Q&A with Halloween Baking Championship Host Richard Blais
On the new show Halloween Baking Championship, expect to be blown away by some of the extremely creepy creations the bakers make, but even more than that, be ready for probably the scariest panel of judges you will ever see, and a host who's not afraid to deliver some deadly news to eliminated bakers. Judges Carla Hall, Ron Ben-Israel and Sherry Yard will be dishing out critiques, while Richard Blais will be sending home those bakers who don't meet the spooktacular criteria of the $25,000 competition show. Before you tune in for the premiere on Monday, October 5 at 9|8c, get to know each of them a little better.
Richard has appeared on Bravo's Top Chef and later went on to win Top Chef All-Stars. He's a graduate of the Culinary Institute of America and operates his own company, Trail Blais, which includes restaurants from Atlanta to San Diego, including his most-recently opened, Juniper & Ivy.
Richard Blais: Anything with nuts in it. See, my youngest daughter is allergic to nuts, so I have to make sure all the snickers and Reese's and Almond Joys and $100,000 Bars and Chunky Bars and Peanut M&M's and Whatchamacallit Bars are thoroughly disposed of. I'm a good dad!
What do you usually give out to trick-or-treaters?
RB: Toothbrushes. Just kidding! Coupons to my restaurants. Just kidding again! Chocolate?
Do you have any funny Halloween stories you could share from your childhood?
RB: When I was 12 I thought I was too old and cool for trick-or-treating, so I didn't get a costume. Halloween came, and sure thing, I wanted to go trick-or-treating, so I just threw on a gray hoodie and pretended I was Elliott from the movie E.T.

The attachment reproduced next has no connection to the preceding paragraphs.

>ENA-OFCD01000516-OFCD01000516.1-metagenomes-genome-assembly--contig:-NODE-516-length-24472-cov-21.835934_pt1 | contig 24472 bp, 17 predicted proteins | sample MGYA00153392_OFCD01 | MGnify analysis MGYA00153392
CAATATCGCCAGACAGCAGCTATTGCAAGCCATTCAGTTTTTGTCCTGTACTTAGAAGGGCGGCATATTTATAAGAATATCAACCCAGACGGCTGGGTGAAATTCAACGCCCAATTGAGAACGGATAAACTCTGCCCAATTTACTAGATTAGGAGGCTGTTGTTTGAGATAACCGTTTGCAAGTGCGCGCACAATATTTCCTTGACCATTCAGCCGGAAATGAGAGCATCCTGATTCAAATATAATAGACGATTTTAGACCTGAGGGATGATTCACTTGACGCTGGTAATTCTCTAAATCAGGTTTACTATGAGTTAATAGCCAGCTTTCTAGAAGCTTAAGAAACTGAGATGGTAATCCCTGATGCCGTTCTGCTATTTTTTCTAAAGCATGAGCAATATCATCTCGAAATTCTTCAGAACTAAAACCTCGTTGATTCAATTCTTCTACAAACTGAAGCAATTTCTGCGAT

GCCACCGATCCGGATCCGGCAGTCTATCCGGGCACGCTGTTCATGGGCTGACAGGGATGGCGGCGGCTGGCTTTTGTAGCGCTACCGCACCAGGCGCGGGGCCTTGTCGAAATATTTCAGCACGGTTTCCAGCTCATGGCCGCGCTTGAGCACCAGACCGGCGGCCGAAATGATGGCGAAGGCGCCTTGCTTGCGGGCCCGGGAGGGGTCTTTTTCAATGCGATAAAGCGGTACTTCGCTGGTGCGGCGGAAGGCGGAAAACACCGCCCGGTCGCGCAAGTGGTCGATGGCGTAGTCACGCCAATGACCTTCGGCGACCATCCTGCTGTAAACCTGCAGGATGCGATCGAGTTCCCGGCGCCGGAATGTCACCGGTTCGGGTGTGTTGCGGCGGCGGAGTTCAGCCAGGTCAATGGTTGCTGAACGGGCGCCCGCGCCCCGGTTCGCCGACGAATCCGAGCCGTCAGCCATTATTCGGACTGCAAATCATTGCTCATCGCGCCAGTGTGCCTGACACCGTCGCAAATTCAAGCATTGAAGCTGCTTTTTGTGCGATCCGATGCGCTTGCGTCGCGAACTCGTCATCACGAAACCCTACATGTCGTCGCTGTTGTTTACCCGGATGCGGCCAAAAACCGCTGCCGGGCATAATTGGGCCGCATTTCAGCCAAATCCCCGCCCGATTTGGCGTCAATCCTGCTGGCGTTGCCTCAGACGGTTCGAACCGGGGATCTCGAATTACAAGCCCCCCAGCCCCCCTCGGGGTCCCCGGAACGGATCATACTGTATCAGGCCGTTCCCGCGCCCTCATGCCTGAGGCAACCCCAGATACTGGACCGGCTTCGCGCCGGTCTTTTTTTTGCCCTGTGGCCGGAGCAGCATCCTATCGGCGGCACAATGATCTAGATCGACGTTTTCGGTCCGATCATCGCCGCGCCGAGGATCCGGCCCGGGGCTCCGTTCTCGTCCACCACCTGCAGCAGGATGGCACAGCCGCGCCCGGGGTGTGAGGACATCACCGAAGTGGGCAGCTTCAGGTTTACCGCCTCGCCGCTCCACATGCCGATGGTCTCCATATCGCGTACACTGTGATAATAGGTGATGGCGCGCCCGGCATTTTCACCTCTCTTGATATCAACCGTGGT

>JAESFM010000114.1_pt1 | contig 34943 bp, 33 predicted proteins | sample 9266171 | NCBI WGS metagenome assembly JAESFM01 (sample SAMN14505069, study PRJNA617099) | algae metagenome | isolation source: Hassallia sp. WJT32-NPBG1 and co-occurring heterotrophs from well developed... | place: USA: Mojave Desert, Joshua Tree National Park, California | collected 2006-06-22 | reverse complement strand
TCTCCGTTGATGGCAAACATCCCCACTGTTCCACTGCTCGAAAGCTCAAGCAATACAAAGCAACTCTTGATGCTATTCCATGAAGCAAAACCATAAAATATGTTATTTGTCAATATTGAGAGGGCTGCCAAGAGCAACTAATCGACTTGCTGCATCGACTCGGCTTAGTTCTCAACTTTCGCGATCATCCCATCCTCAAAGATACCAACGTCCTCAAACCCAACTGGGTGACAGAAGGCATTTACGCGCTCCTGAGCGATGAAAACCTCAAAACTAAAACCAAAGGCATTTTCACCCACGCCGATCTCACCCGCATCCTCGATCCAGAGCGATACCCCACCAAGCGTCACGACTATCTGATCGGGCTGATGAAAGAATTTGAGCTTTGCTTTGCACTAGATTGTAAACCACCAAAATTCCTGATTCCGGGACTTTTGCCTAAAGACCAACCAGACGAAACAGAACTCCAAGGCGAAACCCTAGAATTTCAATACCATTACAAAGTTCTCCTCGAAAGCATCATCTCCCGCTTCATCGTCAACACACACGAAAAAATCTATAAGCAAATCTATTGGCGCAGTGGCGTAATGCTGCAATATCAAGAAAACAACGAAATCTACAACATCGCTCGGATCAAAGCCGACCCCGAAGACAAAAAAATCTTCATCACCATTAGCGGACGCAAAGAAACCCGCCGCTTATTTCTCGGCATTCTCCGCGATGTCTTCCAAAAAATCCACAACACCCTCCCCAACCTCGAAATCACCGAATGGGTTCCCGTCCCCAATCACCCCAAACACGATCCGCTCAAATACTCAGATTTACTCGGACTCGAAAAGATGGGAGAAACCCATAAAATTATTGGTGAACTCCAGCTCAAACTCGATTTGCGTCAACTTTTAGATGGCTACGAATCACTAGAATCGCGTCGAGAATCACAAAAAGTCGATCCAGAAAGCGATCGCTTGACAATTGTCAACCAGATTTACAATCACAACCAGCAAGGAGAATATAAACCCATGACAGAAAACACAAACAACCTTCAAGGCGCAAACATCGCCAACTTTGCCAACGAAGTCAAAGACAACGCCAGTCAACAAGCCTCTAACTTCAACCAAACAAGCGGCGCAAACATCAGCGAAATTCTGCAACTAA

As a parent, a few years ago I threw on a werewolf mask and knocked on our home door and frightened my kids to tears. I have video proof!
RB: Anything that requires stilts — because, stilts; obviously.
When it comes to Halloween treats, desserts and sweets, do you lean toward cute or creepy? Why?
RB: I lean towards creepy. There will certainly be blood and guts on my restaurant menus! I guess, and here comes some gravitas, it's an interesting parallel to me. I mean, we eat dead things — it's kind of creepy already! I'm also planning on serving bugs this year, chocolate-covered ants and spicy crickets!
What's your favorite baking trick or tip in general?
RB: Keep the uncooked cookies far enough apart from each other on the sheet before baking. Or else you get one giant cookie!
If you had to bake a cake to impress a Halloween character (like Frankenstein, Dracula, etc.), who would it be and why?
RB: If it can be Phil Hartman as Frankenstein, then that's it. But maybe a family meal for the Cullens from Twilight? They're vampires, and I often mimic them when taking still photographs. I call it "my Twilight look."
Sometimes, I pretend our neighbors are vampires. It keeps taking out the garbage interesting.
In reality, I think it would be Dracula. I just have so many questions for Dracula, like "Why bats and not birds?" "Is blood nutritious?" "Have you ever thought about using some foundation and makeup?" "Since you are so old, what's the most-dramatic change in Major League Baseball? Who was better, Babe Ruth or A Rod.?"
What’s the scariest thing you’ve ever had to bake (like a towering croquembouche, or a multi-tiered wedding cake)? How did you get through it?
RB: I did once cook a zombie-themed multicourse dinner in a cemetery. We baked a few things there, and the whole night was entirely spooky!
RB: Smell my feet, and give me something yum to eat? No, that's horrible. Bake tasty treats, don't overthink the tricks! And, most important, have fun! It's only a matter of 25,000 bones! And. Life or death.
What criteria are you looking for in a well-executed Halloween dessert?
RB: Visually thematic. A story behind the creation. Something not over-sweet that I want to eat and continue to eat after the first bite!